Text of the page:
Hundreds of protesters shut down the Champs-Élysées on Tuesday evening to protest President Emmanuel Macron’s gala welcome for Benjamin Netanyahu.
The Israeli leader was in Paris for the official inauguration of the Saison France-Israël – or France-Israel Season – a series of propaganda events backed by both countries to boost Israel’s image.
Earlier, France had canceled a visit by its prime minister to Israel for a similar ceremony, but it went ahead with receiving Netanyahu to the outrage of supporters of Palestinian rights.
The opening event at the Grand Palais focused on Israel’s supposed technological achievements.
Nearby, in the Champs-Élysées, protesters danced the Palestinian dabke and they held a festive breaking of the Ramadan fast on the iconic avenue at the end of the rally.
Protesters called for Netanyahu to be tried at the International Criminal Court:
And they demanded the cancellation of the France-Israel Season altogether:
BDS France, a group that supports the boycott, divestment and sanctions campaign, said the protesters got close to the Grand Palais before police stopped them.
The group said protests took place in other parts of Paris as well as around the country.
“The normalization of relations with an apartheid state is intolerable,” the group added, promising continued actions and protests.
The newspaper L’Humanité drew attention to another reason why Macron should have refused to receive Netanyahu: Israel’s continued detention without charge or trial since last August of Palestinian-French human rights defender Salah Hamouri:
“After the bloodbath in Gaza and mounting tensions with Iran, it is not the time to inaugurate events, but for a firm response from France in favor of peace. What is Macron waiting for?” tweeted left-wing lawmaker Eric Coquerel, who took part in the Paris rally.
Netanyahu used the visit to press Israel’s campaign for war against Iran, following the abandonment by the US of the international deal on Iran’s nuclear energy program last month.
France and other European countries party to the deal are sticking by it.
Despite the lavish welcome accorded the Israeli leader, Macron pushed back in a joint press conference against any “escalation” towards war in the region, and strongly defended the continuation of the Iran deal.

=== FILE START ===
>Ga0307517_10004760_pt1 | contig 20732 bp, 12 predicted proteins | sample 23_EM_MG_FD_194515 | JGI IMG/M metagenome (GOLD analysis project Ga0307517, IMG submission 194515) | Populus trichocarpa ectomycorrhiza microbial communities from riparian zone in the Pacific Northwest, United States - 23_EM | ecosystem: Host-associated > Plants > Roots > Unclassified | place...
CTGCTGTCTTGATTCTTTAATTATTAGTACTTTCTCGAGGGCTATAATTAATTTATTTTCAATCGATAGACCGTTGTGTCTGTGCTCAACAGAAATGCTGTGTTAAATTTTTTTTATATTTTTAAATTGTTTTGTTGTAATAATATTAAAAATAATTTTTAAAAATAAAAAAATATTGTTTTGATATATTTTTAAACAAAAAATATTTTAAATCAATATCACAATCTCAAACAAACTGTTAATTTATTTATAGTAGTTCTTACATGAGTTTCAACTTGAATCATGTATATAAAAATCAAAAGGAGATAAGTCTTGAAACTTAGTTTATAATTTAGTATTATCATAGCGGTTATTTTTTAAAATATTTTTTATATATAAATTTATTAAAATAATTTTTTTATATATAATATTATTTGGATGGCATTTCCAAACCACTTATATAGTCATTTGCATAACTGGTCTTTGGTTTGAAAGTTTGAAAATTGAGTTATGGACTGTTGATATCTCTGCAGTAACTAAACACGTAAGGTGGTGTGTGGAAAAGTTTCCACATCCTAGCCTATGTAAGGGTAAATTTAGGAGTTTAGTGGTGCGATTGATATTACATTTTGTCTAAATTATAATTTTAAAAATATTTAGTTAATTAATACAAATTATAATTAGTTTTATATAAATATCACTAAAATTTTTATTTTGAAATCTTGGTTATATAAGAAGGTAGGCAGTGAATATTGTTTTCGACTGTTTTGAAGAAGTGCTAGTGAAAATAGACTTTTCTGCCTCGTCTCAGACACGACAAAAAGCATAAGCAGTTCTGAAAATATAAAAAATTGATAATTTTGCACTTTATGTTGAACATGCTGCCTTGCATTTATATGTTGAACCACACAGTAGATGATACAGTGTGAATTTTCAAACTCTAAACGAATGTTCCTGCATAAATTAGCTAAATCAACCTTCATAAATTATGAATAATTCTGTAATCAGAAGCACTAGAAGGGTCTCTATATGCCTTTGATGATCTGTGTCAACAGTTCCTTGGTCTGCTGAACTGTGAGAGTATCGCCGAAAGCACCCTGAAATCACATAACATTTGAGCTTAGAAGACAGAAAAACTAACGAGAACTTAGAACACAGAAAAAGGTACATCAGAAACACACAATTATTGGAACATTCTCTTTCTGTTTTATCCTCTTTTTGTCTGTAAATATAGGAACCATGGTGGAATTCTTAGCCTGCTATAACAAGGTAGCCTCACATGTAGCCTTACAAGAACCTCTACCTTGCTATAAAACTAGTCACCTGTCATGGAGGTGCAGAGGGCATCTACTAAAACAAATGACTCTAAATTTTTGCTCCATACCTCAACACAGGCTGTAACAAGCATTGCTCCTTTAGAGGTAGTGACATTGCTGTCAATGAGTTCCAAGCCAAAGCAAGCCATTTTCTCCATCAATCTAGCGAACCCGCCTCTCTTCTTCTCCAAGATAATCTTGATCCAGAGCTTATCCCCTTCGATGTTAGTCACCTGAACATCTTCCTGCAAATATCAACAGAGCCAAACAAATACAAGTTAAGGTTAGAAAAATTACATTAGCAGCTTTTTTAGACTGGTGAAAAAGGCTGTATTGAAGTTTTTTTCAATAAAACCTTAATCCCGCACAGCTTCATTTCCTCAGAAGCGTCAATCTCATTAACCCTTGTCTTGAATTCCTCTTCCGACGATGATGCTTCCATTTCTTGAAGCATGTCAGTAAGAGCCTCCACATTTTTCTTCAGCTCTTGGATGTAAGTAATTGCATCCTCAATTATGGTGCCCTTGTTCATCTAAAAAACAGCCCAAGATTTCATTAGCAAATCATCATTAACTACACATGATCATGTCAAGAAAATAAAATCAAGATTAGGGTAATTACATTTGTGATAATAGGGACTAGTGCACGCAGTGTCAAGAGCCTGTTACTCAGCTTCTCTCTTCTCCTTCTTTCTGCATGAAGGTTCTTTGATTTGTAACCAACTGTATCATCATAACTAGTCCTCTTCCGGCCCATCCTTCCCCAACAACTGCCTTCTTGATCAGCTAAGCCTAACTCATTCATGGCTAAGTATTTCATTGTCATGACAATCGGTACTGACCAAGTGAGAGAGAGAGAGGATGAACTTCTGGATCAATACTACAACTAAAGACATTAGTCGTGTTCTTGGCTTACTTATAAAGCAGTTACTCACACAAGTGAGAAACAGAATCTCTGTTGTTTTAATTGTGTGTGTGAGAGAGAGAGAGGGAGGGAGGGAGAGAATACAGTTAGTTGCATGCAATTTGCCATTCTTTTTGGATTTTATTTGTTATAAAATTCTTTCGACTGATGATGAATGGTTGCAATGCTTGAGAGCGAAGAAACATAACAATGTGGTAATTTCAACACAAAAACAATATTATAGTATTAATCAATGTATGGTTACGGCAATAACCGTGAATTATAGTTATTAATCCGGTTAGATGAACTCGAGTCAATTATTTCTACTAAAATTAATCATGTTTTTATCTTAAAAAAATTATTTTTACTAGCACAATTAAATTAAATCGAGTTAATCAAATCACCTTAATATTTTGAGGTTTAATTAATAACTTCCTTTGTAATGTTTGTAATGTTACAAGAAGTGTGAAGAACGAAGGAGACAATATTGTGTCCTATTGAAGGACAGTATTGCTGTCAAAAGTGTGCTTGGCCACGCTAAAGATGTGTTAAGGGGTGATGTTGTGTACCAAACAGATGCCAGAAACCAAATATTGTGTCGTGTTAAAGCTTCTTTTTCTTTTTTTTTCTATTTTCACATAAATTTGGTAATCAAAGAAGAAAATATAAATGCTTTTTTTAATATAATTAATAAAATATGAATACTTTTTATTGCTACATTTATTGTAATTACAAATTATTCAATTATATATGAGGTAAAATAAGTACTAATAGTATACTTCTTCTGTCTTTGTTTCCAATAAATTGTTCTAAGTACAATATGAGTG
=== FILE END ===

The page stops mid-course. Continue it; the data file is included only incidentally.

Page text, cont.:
Macron also called the US decision to recognize Jerusalem as Israel’s capital and move its embassy to the city a mistake.
“When you celebrate such an event and there are people dying, I don’t consider that to be a celebration,” Macron said, referring to the dozens of Palestinians massacred by Israeli forces in Gaza as US and Israeli officials took part in the embassy opening ceremony in Jerusalem on 14 May.
Israel has killed more than 100 unarmed Palestinian protesters in Gaza, during the weekly Great March of Return rallies that began on 30 March.
“France must bang its fist on the table against [Netanyahu’s] extreme right-wing regime that kills Gazans, still colonizes the Palestinians and takes a very dangerous position,” left-wing lawmaker Clémentine Autain tweeted. “France must affirm the voice of justice and peace.”
But despite Macron’s verbal parrying with Netanyahu, France shows no signs of taking any action to hold Israel accountable. Indeed, as Paris-Match magazine pointed out, with the focus on Iran, the question of Palestine “was relegated to the back burner.”
The continuation of the France-Israel Season and France’s promotion of Israeli weapons used to kill Palestinians indicate that Paris remains committed to shoring up the very Israeli abuses it claims to oppose.
“Public opinion in France is influenced by the images of violence from the conflict with the Palestinians,” Bin Noun said.
“But the French cannot ignore Israel’s accomplishments in new technologies in the past decade,” the ambassador added, pressing a familiar theme of Brand Israel propaganda.
Meanwhile, in the streets, citizens are showing they want France to change course and hold Israel accountable.
As well was the protest in Paris, hundreds marched in the cities of Marseille and Lyon:
And people rallied in towns across the country including Saint-Étienne, Rennes, Saint-Nazaire and Toulouse: